The concept of economies of scale makes the most sense when applied to the manufacturing sector. If you’re building a car, then you have to buy parts to make that car, and those parts cost money. If you have the capacity to buy parts in bulk, then you can pay less per part and ultimately pay less for each car you make. This is how big businesses can benefit from a lower per unit cost for things that they do at scale.
But scale requires standardization. In order to make a cheaper car per unit, you have to build the same car using the same parts. And nonprofits don’t always work that way. Even if there are 5,000 people in an area that need to be housed, or educated, or inspired, the solution is not going to be the same for each individual.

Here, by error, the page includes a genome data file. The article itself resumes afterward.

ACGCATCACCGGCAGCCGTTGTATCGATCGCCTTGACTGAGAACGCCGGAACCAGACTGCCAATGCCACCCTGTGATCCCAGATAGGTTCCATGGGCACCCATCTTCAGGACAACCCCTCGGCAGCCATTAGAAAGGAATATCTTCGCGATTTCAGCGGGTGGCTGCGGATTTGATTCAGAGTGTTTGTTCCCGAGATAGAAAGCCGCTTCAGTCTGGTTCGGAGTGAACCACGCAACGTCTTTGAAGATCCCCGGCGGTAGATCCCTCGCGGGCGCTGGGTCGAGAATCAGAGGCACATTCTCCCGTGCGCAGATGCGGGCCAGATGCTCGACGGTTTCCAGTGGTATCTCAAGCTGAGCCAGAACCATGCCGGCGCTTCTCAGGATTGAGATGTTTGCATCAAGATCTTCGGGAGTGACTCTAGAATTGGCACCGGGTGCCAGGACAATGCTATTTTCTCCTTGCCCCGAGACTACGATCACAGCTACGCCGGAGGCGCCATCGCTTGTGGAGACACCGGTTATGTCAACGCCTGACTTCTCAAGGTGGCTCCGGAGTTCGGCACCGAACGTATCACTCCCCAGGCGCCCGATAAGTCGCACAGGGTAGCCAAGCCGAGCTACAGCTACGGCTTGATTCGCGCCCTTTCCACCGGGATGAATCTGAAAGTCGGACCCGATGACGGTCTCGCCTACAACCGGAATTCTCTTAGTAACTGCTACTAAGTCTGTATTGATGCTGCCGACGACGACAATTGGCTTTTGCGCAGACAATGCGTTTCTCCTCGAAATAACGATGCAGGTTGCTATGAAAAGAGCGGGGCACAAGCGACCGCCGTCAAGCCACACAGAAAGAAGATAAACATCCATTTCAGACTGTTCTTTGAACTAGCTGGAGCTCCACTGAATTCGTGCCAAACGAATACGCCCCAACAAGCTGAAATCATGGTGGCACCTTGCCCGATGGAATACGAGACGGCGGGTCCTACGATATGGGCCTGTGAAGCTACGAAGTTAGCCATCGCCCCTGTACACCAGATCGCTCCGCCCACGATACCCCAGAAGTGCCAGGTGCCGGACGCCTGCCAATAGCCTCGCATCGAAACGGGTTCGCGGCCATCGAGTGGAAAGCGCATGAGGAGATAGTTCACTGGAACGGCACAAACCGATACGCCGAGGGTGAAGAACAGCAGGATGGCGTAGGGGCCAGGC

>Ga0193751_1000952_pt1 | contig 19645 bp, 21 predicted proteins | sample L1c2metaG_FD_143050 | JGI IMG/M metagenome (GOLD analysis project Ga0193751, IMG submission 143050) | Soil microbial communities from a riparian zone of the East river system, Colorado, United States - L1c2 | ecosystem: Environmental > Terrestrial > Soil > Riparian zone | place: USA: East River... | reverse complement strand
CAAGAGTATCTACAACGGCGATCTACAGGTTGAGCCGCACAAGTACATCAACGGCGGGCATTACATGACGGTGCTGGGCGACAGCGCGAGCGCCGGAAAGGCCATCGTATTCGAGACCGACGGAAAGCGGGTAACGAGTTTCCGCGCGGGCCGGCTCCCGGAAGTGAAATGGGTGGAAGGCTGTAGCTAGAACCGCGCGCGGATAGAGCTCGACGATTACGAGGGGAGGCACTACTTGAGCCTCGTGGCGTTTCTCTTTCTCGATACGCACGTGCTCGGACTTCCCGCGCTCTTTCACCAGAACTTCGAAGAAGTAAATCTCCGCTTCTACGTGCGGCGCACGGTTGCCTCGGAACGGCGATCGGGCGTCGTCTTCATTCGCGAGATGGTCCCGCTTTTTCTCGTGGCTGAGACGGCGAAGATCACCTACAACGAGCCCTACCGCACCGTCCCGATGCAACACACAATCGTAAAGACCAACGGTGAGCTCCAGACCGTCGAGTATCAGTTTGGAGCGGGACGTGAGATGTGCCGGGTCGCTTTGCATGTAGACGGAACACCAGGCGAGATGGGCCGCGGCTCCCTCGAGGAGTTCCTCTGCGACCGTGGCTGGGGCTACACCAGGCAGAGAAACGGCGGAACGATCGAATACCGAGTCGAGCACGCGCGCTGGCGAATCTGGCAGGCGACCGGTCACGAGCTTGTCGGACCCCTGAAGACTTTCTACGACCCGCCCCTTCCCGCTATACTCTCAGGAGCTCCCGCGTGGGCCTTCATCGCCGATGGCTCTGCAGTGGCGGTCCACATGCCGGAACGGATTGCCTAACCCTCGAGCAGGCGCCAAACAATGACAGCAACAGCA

So maybe the solution to 5,000 problems is not one organization serving all 5,000 but 500 serving 10. Stable, horizontal solutions where smaller organizations that understand the unique and specific needs of particular segments of the population are able to effect change on a personal level and can be more powerful than the same solution applied 5,000 times. Hundreds of tailored solutions by empowered individuals and small organizations create a vibrancy and authenticity in the nonprofit scene that we find tremendously satisfying.